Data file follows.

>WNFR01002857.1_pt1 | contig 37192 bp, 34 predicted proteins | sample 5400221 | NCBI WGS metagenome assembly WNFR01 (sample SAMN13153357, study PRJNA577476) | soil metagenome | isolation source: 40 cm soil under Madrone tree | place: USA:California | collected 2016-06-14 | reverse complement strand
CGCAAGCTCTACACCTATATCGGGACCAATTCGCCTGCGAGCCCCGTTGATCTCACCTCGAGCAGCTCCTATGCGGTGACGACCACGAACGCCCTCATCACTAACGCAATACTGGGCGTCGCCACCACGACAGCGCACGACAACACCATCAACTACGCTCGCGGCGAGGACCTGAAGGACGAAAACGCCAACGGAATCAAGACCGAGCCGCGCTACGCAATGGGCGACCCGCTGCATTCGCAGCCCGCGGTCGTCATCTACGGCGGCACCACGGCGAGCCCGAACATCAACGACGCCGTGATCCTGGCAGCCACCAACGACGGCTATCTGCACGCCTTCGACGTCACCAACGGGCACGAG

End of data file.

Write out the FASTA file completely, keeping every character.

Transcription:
>WNFR01002857.1_pt1 | contig 37192 bp, 34 predicted proteins | sample 5400221 | NCBI WGS metagenome assembly WNFR01 (sample SAMN13153357, study PRJNA577476) | soil metagenome | isolation source: 40 cm soil under Madrone tree | place: USA:California | collected 2016-06-14 | reverse complement strand
CGCAAGCTCTACACCTATATCGGGACCAATTCGCCTGCGAGCCCCGTTGATCTCACCTCGAGCAGCTCCTATGCGGTGACGACCACGAACGCCCTCATCACTAACGCAATACTGGGCGTCGCCACCACGACAGCGCACGACAACACCATCAACTACGCTCGCGGCGAGGACCTGAAGGACGAAAACGCCAACGGAATCAAGACCGAGCCGCGCTACGCAATGGGCGACCCGCTGCATTCGCAGCCCGCGGTCGTCATCTACGGCGGCACCACGGCGAGCCCGAACATCAACGACGCCGTGATCCTGGCAGCCACCAACGACGGCTATCTGCACGCCTTCGACGTCACCAACGGGCACGAG